In 2010 Mario Costeja González, a Spanish national, lodged with the Agencia Española de Protección de Datos (Spanish Data Protection Agency, the AEPD) a complaint against La Vanguardia Ediciones SL (the publisher of a daily newspaper with a large circulation in Spain, in particular in Catalonia) and against Google Spain and Google Inc. Mr Costeja González contended that, when an internet user entered his name in the search engine of the Google group (‘Google Search’), the list of results would display links to two pages of La Vanguardia’s newspaper, of January and March 1998. Those pages in particular contained an announcement for a real-estate auction organised following attachment proceedings for the recovery of social security debts owed by Mr Costeja González.
Scholars are debatting whether there is now a right to be forgotten. The case also has a choice of law dimension, as it accepts that the Data Protection Directive applies to Google.
The press release of the Court summarized the ruling on this point as follows.
44 Specifically, the main issues raised by the referring court concern the notion of ‘establishment’, within the meaning of Article 4(1)(a) of Directive 95/46, and of ‘use of equipment situated on the territory of the said Member State’, within the meaning of Article 4(1)(c).
45 By Question 1(a), the referring court asks, in essence, whether Article 4(1)(a) of Directive 95/46 is to be interpreted as meaning that processing of personal data is carried out in the context of the activities of an establishment of the controller on the territory of a Member State, within the meaning of that provision, when one or more of the following three conditions are met:
– the operator of a search engine sets up in a Member State a branch or subsidiary which is intended to promote and sell advertising space offered by that engine and which orientates its activity towards the inhabitants of that Member State, or
– the parent company designates a subsidiary located in that Member State as its representative and controller for two specific filing systems which relate to the data of customers who have contracted for advertising with that undertaking, or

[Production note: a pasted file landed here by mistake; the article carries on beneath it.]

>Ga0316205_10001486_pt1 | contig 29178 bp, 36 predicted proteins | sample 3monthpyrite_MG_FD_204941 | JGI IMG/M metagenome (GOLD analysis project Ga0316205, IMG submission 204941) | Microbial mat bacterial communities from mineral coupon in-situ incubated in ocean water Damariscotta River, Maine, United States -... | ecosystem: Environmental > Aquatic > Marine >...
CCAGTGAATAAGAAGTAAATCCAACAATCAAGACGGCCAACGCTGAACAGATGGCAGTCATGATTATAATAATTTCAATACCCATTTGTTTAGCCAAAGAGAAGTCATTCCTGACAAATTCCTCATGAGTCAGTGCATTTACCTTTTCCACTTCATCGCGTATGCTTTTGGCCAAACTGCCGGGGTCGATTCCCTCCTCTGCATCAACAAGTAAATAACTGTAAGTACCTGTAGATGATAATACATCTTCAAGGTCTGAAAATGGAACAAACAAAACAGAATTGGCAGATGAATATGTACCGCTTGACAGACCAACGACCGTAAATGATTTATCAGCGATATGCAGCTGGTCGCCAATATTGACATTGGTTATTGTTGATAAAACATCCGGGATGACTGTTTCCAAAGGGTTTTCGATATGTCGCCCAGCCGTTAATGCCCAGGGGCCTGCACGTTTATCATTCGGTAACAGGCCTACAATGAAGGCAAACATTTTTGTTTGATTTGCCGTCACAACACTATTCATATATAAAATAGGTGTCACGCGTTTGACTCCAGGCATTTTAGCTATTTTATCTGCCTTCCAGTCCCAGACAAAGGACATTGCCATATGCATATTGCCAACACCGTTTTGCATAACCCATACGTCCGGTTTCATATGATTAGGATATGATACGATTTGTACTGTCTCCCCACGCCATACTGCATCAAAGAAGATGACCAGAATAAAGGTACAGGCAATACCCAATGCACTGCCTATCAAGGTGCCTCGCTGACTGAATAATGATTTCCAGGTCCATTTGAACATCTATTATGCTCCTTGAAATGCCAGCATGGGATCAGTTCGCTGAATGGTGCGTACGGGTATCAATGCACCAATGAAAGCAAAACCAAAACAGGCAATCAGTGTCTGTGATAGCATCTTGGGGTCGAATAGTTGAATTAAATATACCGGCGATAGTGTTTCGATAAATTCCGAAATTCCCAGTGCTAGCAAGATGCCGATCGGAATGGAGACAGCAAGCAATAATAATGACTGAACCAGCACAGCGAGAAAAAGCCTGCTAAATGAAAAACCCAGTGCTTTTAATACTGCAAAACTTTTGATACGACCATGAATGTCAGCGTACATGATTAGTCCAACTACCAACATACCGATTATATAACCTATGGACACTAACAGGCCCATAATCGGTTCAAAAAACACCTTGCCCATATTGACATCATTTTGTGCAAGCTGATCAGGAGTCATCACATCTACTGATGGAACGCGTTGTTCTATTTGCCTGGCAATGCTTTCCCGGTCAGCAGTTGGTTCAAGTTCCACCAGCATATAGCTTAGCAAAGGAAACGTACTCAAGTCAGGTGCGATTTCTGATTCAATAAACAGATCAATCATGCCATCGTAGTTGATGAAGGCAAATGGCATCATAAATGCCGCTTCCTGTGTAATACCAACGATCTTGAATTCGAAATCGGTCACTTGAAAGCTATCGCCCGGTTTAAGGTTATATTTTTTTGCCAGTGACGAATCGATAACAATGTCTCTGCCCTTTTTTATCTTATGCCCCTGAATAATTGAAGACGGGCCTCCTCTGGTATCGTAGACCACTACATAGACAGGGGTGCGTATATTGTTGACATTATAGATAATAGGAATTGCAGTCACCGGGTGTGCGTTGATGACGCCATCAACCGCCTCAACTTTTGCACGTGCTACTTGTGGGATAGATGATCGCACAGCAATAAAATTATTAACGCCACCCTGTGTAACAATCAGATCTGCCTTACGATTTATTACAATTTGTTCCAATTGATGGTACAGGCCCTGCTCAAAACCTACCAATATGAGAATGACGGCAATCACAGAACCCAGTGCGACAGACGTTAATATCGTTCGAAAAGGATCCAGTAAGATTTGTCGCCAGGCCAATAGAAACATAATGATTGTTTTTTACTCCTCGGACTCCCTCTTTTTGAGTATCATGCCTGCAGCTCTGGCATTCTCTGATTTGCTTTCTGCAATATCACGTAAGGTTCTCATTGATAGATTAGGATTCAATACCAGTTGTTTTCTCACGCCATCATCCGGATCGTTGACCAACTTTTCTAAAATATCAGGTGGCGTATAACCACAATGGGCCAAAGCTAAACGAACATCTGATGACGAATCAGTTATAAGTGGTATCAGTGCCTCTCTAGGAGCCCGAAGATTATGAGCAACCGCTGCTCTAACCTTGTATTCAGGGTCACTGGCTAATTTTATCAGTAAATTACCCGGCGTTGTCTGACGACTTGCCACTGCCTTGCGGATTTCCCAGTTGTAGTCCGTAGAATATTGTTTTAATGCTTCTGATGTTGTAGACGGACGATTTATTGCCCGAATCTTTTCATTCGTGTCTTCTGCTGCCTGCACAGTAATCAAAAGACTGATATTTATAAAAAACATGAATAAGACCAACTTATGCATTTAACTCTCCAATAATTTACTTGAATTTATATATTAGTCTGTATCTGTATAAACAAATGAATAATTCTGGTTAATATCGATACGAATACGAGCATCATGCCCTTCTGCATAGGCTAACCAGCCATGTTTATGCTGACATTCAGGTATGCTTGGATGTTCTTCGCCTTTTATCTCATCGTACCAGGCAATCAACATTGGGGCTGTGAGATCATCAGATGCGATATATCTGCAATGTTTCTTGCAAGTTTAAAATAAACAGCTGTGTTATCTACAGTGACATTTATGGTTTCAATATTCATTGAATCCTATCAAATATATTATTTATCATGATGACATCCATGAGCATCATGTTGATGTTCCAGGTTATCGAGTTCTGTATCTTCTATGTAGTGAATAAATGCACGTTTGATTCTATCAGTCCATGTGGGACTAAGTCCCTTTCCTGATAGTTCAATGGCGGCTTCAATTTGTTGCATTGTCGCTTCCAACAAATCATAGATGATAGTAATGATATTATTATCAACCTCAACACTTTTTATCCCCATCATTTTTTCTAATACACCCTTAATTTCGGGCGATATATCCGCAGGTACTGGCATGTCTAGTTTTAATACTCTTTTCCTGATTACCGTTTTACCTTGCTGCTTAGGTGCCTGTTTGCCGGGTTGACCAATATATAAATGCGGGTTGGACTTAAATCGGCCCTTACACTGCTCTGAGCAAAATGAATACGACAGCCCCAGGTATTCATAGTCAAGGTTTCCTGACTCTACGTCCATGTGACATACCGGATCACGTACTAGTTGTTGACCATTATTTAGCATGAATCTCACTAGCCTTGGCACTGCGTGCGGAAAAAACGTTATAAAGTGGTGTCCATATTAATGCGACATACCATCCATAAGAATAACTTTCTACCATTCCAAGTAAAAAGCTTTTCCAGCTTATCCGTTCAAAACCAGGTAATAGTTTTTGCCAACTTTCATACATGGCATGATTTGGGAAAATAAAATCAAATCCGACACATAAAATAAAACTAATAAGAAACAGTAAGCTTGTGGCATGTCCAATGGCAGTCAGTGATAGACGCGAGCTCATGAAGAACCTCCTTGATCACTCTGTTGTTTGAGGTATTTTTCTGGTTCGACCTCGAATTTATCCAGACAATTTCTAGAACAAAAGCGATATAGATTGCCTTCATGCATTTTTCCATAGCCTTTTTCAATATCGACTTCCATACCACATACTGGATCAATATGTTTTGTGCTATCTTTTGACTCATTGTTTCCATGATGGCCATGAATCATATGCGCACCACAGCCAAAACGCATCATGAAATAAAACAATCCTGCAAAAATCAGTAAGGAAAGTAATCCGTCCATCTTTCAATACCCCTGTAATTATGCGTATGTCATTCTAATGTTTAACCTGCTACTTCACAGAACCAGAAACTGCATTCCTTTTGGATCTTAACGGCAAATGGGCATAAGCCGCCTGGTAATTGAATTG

– the branch or subsidiary established in a Member State forwards to the parent company, located outside the European Union, requests and requirements addressed to it both by data subjects and by the authorities with responsibility for ensuring observation of the right to protection of personal data, even where such collaboration is engaged in voluntarily.
46 So far as concerns the first of those three conditions, the referring court states that Google Search is operated and managed by Google Inc. and that it has not been established that Google Spain carries out in Spain an activity directly linked to the indexing or storage of information or data contained on third parties’ websites. Nevertheless, according to the referring court, the promotion and sale of advertising space, which Google Spain attends to in respect of Spain, constitutes the bulk of the Google group’s commercial activity and may be regarded as closely linked to Google Search.
47 Mr Costeja González, the Spanish, Italian, Austrian and Polish Governments and the Commission submit that, in the light of the inextricable link between the activity of the search engine operated by Google Inc. and the activity of Google Spain, the latter must be regarded as an establishment of the former and the processing of personal data is carried out in context of the activities of that establishment. On the other hand, according to Google Spain, Google Inc. and the Greek Government, Article 4(1)(a) of Directive 95/46 is not applicable in the case of the first of the three conditions listed by the referring court.
48 In this regard, it is to be noted first of all that recital 19 in the preamble to Directive 95/46 states that ‘establishment on the territory of a Member State implies the effective and real exercise of activity through stable arrangements’ and that ‘the legal form of such an establishment, whether simply [a] branch or a subsidiary with a legal personality, is not the determining factor’.
49 It is not disputed that Google Spain engages in the effective and real exercise of activity through stable arrangements in Spain. As it moreover has separate legal personality, it constitutes a subsidiary of Google Inc. on Spanish territory and, therefore, an ‘establishment’ within the meaning of Article 4(1)(a) of Directive 95/46.
50 In order to satisfy the criterion laid down in that provision, it is also necessary that the processing of personal data by the controller be ‘carried out in the context of the activities’ of an establishment of the controller on the territory of a Member State.